A powerful earthquake shook southern Indonesia on Wednesday killing at least 15 people, injuring dozens and levelling a large number of houses and buildings.
The 7.0 magnitude quake that struck at 2.55 pm local time off the southern coast of the island of Java, also triggered landslides leaving several houses buried.
The quake also sent people out in panic in the capital Jakarta, 200 kms away from the south. A tsunami alert was issued but later withdrawn as there were no large waves.
A massive tsunami triggered by an earthquake in 2001 had caused heavy loss of life and property in Indonesia, among other places in Asia.
Building collapses and rockslides left a trail of destruction and caused most deaths due to the quake that had a depth of 50 km, officials said. There were also reports of injuries in Jakarta.
Some people were also killed in a rockslide near the southern coast of Java island.
However, the final number of injured was not yet known in the southern areas as scores of people were being admitted to hospitals.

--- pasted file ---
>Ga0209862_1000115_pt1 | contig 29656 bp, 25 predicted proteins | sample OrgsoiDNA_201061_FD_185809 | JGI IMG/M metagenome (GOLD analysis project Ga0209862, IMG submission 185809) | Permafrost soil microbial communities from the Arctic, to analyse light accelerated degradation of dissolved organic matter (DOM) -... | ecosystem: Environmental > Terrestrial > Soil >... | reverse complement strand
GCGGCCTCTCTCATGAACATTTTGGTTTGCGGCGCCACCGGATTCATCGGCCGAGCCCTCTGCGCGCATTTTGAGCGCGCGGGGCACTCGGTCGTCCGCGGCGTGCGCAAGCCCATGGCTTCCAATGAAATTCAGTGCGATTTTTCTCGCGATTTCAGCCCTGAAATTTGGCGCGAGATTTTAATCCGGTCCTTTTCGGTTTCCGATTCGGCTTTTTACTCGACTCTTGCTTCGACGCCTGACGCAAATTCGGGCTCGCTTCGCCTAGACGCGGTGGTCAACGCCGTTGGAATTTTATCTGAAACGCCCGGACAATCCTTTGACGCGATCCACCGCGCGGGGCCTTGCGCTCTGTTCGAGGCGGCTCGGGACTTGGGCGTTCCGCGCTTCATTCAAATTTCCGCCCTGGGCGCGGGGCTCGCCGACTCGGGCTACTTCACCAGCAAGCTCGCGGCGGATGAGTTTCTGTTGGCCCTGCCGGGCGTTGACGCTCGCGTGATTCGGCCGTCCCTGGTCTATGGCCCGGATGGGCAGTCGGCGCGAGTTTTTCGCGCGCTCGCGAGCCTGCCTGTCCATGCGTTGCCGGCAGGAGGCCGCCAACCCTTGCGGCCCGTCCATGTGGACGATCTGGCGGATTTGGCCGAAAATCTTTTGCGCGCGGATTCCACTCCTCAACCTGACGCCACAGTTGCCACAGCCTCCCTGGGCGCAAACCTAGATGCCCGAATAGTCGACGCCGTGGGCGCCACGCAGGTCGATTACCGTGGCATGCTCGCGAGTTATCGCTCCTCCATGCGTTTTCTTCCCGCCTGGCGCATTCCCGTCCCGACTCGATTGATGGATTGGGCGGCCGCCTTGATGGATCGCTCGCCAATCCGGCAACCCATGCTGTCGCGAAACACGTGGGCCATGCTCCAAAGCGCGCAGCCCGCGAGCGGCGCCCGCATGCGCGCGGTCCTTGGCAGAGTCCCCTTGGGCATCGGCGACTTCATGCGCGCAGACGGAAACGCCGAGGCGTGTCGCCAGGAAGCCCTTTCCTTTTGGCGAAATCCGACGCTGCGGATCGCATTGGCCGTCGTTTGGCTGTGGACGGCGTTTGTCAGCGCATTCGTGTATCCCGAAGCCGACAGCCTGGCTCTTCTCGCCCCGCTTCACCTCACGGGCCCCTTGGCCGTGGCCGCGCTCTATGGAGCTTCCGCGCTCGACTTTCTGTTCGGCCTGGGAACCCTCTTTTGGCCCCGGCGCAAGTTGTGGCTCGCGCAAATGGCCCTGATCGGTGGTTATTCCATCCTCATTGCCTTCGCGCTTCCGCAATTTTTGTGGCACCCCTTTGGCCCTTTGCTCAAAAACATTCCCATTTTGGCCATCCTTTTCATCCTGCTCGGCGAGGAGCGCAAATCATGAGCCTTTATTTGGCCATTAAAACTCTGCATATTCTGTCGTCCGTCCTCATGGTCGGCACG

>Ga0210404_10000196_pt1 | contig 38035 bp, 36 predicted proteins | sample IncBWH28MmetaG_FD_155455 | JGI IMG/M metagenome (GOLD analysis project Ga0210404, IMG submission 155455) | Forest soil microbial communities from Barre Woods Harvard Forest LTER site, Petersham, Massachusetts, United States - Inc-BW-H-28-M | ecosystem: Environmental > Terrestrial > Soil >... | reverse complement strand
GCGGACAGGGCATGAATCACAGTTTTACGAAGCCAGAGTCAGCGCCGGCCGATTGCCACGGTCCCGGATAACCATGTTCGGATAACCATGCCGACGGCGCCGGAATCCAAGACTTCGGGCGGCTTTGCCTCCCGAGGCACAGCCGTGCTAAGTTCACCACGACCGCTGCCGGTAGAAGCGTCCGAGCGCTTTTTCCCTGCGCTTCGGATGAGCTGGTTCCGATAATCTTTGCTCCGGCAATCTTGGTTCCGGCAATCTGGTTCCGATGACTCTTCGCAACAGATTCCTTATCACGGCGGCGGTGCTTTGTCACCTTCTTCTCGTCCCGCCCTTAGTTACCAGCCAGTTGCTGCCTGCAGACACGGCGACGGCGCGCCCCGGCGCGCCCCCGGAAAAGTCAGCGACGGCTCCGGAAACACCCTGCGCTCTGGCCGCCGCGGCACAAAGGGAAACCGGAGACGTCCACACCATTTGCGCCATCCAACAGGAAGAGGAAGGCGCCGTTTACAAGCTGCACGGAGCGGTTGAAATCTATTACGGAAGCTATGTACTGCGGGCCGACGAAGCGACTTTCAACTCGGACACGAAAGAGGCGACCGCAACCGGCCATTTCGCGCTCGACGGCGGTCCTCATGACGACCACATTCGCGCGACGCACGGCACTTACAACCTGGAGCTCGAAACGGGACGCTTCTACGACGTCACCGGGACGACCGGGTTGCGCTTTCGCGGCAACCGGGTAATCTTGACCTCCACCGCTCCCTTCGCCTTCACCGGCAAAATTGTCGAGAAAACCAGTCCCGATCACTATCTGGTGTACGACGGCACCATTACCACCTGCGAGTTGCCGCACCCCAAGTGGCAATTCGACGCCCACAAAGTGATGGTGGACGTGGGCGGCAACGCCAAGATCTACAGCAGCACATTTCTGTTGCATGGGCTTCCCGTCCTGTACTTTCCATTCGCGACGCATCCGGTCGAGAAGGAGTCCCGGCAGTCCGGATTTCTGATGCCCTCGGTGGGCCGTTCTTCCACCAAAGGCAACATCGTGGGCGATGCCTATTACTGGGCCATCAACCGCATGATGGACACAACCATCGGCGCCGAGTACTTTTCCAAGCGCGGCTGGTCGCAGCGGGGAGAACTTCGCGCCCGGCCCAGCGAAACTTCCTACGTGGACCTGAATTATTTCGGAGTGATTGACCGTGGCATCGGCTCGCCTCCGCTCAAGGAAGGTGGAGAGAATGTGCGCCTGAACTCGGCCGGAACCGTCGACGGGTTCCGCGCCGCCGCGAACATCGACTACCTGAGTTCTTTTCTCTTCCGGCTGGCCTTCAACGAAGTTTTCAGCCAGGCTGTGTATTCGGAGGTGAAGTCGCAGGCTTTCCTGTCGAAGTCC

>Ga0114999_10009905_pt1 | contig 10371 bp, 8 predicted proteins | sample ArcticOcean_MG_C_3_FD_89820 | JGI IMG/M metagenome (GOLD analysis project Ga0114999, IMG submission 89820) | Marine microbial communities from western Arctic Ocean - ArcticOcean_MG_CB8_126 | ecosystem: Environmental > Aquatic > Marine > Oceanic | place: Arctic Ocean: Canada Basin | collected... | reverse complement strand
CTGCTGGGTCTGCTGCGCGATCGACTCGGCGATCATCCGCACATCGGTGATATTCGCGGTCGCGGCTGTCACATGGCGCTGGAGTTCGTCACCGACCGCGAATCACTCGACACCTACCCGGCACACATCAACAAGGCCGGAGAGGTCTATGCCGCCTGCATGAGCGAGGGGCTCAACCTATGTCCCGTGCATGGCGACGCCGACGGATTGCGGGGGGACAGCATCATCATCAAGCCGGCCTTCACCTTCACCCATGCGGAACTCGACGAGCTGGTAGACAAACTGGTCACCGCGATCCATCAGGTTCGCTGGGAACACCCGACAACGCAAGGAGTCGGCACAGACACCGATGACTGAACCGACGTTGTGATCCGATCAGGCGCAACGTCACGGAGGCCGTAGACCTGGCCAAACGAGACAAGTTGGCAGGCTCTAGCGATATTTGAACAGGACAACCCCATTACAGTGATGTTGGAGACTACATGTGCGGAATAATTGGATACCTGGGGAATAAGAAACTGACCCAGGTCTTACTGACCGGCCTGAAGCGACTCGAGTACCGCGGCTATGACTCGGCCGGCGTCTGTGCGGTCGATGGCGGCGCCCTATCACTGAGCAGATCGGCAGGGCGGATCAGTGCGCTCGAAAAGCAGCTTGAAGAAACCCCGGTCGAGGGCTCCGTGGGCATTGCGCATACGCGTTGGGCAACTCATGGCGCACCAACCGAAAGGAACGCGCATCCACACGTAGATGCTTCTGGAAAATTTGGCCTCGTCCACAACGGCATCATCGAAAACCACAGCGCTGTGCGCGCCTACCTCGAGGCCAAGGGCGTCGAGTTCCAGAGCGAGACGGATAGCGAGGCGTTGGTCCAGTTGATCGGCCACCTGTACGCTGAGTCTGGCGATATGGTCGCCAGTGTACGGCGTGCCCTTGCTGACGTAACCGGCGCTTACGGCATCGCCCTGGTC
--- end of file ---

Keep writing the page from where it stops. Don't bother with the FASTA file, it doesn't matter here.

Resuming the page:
"I ran out in panic, the whole house was spinning and my windows and shelves were rattling madly," said Rinku Khanna, an Indian national living in Jakarta. She said according to her Indonesian friends it was the strongest ever quake felt in the capital.
"Even my Toyota Alphard, which is such a heavy vehicle and was parked in the garage, moved by itself. It was just too scary," Khanna said.
Residents of Tasikmalaya town, about 115 kms from the epicentre, too felt it was the most powerful quake ever. So far 10 deaths have been reported in the southern Cianjur district of West Java.
A group of Indian women holidaying in Jogjakarta, however, said the quake was not felt in that area. "We knew there had been a quake but Jogjakarta was fine, we did not feel anything," said Deepika Sharma, a resident of Pune and an IT education specialist, said.
Health ministry crisis centre head Rustam Pakaya said at least 27 people were hospitalised in Jakarta but that the number could go up.
Indonesia is prone to seismic activity along what is known as the Pacific Ring of Fire.
Image: A woman makes a phone call near a damaged house after a powerful earthquake shook Tasikmalaya, West Java | Photograph: Reuters